As Pan Am host, Brazil hopes to prove it can host world events

Ah, Rio. The beaches, the Copacabana, the samba.

This month, for athletes from throughout the Western Hemisphere,
Rio de Janeiro means something else: An opportunity to improve
their chances of getting to next year's Summer Olympics.

The Pan American Games open Friday night in Maracana, one of
soccer's most hallowed venues, as Brazil seeks to enhance its image
as a host for high-profile sporting events. Although the Pan Ams no
longer attract most elite athletes, there will be some 5,500
participants from 42 countries, including 608 from the United

Many of those runners, jumpers, swimmers, gymnasts and
ballplayers will be seeking strong performances that could catapult
them toward Beijing 2008.

"It gives us an opportunity to help strengthen and grow the
sports programs and the Olympic committee in our own continental
championships," says Steve Roush, USOC chief of sport performance.
"It is a competition on a regular basis without extensive travel.
It strengthens our own programs within the Olympic movement, and
that is critical.

"And it has provided an opportunity for the emerging elite
athletes in some sports. It allows a multi-sport experience for
their athletes to participate in, and that type of experience is
critical, too. When they show up at their first multi-sport games,
there are a lot of nuances that are different, so it is a great
learning experience outside their world championships.

"The other piece is there are the Olympic qualification
opportunities that are afforded several sports within the Pan Ams
program, which is again key for us to try to go and qualify for the
Beijing Olympics."

Those qualifiers include sports in which the Americans excel,
such as water polo -- the U.S. women are world champs and already in
the Beijing field -- shooting, triathlon and synchronized swimming.
And some sports (field hockey, judo, table tennis) where Americans
aren't so accomplished.

In all, the United States is sending top-ranked teams or
athletes in 16 sports, including softball, water polo, gymnastics
and wrestling. Other nations entering likely Olympians in the Pan
Ams are Cuba (baseball, track and field, boxing); Canada (track and
field, field hockey, women's soccer), and Brazil (track and field,
volleyball, beach volleyball, team handball, sailing, women's

But many of the world's best are preparing elsewhere for their
world championships, particularly in track and field, or already
held their top event, such as in swimming and diving.

For Brazil, the performances on the field might not be as
significant as the staging of the games themselves. The new $200
million Joao Havelange Stadium will host soccer matches and track
and field and is a centerpiece for the country's bid for the 2014
World Cup.

"It's the top venue for the Pan American Games, the one which
demanded the greatest investment," Brazil sports minister Orlando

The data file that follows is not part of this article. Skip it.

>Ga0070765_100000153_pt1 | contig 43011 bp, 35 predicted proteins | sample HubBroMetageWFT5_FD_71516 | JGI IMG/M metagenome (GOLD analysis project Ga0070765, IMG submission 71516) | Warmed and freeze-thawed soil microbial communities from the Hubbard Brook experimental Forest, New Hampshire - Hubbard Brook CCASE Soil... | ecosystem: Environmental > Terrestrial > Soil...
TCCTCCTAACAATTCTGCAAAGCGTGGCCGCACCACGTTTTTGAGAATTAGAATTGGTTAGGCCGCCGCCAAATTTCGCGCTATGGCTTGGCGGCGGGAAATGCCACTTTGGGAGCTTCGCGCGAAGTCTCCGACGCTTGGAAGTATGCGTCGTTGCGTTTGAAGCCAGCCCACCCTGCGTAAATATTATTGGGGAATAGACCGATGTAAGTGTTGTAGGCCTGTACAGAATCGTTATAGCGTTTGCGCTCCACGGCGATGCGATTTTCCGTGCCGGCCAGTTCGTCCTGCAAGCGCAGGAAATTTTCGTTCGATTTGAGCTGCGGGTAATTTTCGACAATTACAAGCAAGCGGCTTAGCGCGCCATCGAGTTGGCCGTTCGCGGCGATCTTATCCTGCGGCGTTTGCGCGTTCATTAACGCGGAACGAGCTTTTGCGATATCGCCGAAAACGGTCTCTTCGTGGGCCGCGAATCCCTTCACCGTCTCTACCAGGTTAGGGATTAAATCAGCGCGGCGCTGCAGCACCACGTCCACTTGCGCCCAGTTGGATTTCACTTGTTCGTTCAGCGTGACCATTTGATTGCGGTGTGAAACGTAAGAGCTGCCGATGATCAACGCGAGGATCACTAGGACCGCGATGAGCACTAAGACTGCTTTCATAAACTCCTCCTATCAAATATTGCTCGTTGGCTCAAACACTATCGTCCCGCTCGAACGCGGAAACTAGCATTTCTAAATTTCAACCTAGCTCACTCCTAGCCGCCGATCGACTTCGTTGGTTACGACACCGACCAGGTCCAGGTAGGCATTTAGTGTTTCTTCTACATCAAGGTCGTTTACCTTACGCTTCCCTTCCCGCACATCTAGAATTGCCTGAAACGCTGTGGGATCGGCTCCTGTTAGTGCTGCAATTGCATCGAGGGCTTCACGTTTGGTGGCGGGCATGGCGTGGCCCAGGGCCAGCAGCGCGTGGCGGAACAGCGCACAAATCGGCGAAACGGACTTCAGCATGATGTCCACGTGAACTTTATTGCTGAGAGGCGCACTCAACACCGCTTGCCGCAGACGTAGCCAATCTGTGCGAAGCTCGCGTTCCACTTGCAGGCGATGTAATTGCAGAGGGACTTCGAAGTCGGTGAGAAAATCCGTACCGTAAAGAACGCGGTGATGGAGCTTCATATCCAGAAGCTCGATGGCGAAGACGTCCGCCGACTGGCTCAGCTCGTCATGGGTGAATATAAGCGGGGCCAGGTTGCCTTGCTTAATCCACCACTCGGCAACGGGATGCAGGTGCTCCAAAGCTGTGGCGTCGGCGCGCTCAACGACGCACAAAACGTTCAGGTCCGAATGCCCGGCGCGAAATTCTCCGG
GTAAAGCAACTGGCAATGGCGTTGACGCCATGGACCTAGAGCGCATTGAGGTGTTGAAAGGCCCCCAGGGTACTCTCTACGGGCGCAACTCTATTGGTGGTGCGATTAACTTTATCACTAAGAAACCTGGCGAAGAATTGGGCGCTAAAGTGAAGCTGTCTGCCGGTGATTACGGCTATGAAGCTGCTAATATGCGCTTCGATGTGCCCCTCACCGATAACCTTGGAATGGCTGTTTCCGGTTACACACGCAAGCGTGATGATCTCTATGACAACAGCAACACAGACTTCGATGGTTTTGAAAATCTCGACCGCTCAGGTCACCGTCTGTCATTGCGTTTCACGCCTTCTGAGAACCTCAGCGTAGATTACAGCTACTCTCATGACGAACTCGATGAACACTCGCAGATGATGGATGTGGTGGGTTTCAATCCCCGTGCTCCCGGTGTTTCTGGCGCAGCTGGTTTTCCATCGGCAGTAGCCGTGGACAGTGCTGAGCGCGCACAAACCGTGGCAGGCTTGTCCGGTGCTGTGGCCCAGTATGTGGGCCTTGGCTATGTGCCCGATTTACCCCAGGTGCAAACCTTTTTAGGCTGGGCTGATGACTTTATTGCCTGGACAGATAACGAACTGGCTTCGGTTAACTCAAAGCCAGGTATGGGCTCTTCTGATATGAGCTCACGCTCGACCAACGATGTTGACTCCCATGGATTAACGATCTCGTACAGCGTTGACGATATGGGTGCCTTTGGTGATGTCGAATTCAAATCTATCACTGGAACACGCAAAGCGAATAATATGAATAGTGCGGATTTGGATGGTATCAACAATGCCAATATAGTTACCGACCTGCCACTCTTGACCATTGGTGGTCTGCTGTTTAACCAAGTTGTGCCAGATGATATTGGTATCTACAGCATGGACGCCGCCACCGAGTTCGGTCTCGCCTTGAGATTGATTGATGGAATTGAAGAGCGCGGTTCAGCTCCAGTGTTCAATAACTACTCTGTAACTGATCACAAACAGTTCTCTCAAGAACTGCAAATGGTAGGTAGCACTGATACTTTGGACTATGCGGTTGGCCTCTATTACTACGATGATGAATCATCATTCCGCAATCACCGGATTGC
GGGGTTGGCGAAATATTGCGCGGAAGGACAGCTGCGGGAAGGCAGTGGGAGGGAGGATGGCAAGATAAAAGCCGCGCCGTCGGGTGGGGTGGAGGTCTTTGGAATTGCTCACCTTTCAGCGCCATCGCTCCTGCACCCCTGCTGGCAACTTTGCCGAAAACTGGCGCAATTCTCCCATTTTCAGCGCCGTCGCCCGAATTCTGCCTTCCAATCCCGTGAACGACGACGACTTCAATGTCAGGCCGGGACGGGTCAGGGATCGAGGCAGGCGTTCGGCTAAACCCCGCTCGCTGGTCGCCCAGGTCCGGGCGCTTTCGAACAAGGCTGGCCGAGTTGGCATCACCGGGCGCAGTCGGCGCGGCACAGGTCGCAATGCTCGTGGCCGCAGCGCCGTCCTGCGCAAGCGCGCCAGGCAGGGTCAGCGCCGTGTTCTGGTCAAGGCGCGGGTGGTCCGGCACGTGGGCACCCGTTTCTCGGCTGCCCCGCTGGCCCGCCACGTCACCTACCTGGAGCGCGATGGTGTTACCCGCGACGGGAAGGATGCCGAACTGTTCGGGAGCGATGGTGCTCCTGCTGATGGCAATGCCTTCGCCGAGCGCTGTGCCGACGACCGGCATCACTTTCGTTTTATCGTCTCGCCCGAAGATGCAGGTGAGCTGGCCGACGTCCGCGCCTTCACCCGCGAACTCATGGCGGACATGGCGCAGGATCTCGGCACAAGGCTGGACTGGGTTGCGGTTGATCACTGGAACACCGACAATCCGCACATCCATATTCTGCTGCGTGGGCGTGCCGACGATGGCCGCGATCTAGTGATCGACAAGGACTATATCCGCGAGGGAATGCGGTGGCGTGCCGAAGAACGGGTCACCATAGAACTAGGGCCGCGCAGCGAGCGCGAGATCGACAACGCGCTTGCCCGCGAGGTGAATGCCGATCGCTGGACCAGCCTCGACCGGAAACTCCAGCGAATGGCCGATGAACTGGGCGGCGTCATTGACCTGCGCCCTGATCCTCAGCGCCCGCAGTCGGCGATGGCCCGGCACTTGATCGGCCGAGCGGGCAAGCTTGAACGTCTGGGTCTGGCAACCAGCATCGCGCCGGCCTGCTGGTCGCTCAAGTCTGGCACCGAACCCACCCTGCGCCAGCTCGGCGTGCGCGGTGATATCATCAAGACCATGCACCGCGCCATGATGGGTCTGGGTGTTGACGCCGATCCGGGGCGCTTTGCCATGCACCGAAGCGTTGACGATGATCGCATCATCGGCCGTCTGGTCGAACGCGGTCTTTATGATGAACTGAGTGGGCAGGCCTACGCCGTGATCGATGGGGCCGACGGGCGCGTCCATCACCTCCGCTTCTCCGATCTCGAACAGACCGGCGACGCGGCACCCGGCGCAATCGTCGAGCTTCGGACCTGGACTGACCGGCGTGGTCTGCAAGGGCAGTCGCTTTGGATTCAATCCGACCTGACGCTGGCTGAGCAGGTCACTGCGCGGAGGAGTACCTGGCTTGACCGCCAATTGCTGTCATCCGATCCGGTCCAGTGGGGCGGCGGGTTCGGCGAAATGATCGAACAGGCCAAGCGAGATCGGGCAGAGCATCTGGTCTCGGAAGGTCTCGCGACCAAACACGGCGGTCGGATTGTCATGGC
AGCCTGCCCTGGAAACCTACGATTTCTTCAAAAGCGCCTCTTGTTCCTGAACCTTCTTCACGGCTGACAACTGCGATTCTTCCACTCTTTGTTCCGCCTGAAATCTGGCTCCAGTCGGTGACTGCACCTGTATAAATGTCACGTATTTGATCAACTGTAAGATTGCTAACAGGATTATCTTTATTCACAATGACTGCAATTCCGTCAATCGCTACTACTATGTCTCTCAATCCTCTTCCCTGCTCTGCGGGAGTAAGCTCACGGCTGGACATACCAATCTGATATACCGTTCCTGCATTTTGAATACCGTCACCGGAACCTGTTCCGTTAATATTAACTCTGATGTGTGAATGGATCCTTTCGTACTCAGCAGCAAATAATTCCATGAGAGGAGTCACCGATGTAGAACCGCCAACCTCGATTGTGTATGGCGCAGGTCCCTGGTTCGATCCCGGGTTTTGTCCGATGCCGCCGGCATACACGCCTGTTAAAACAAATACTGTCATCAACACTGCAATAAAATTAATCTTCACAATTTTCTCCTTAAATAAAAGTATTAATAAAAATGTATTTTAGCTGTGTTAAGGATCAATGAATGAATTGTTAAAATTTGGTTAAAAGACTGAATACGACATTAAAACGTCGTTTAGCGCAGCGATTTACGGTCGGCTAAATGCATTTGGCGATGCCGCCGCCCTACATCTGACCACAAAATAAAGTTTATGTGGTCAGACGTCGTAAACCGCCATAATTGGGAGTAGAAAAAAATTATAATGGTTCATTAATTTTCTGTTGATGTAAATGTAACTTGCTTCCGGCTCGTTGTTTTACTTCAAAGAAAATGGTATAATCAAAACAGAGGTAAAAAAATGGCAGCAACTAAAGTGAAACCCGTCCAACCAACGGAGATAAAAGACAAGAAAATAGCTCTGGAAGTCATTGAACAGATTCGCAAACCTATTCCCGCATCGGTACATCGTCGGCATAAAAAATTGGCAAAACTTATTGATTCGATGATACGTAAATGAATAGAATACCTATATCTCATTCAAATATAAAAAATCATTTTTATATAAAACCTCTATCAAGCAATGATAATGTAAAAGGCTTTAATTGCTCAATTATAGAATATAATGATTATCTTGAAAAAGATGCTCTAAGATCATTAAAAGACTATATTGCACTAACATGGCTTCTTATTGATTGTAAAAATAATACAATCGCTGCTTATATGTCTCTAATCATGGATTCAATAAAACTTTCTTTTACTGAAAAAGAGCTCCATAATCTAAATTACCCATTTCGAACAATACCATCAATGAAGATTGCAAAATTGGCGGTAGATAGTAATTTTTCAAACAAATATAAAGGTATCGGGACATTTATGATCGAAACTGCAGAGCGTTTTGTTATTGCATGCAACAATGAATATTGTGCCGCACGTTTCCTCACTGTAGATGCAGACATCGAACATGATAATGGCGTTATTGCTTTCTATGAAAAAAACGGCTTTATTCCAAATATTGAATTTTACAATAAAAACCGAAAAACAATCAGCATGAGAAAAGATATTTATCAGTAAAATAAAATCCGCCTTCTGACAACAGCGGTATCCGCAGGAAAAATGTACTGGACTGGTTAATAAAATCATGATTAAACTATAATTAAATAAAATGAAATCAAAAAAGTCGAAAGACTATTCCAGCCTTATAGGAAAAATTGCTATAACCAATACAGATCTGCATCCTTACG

Silva said.

The Brazilians haven't hosted a major sporting event since the
1950 World Cup. The government is putting more than $2 billion into
these Pan Ams, with the hope that FIFA and the IOC will be
impressed enough to award their showcases to Brazil. If the games
go off with no hitches -- there have been some safety concerns
because of rampant gang violence in the poorer neighborhoods of Rio
-- Brazil almost certainly will get the nod from FIFA for the 2014
World Cup.

While Brazil would like to challenge the Americans and Cubans in
the medals race, it more likely will vie with Canada for a spot
behind the top two sporting nations in the hemisphere.

The hosts could score well in the marathon with Marcia Narloch
in the women's race and Vanderlei Cordeiro de Lima in the men's;
the triple jump with Jadel Gregorio; sailing's Robert Scheidt,
Olympic champion in 2004 and 1996 in the Laser category; and table
tennis, where Hugo Hoyama will compete in the Pan Ams for the sixth

The U.S. team includes 84 Olympians, ranging from John McNally
(rapid fire pistol), a veteran of five Olympics and seven Pan Am
Games, to Gary Hall, Jr. (swimming) a 10-time Olympic medalist,
with five golds. A total of 183 U.S. participants from the 2003 Pan
Ams went on to make the 2004 Olympic team.

American favorites in Rio include the nearly unbeatable softball
team led by stars Cat Osterman, Jennie Finch and Jessica Mendoza;
swimmers Gabe Woodward and Mark Gangloff; wrestlers Joe Warren and
Bill Zadick; Vic Wunderle and Butch Johnson (archery); 2005 world
champion Howard Bach (badminton); Sheila Taormina (modern
pentathlon); Paul Forester (sailing); Nia Abdullah (taekwondo), and
Cheryl Haworth (weightlifting).

And, in preparation for the World Gymnastics Championships in
September, two-time national champion Nastia Liukin, Shawn Johnson,
Sam Peszek and Ivana Hong.

"It means a lot. This is a huge meet," Hong says. "It's great
to go out there and you can get the experience you need. You've got
to be confident, keep working as hard as you can, but know that
this isn't it. We have to keep working until we actually get [to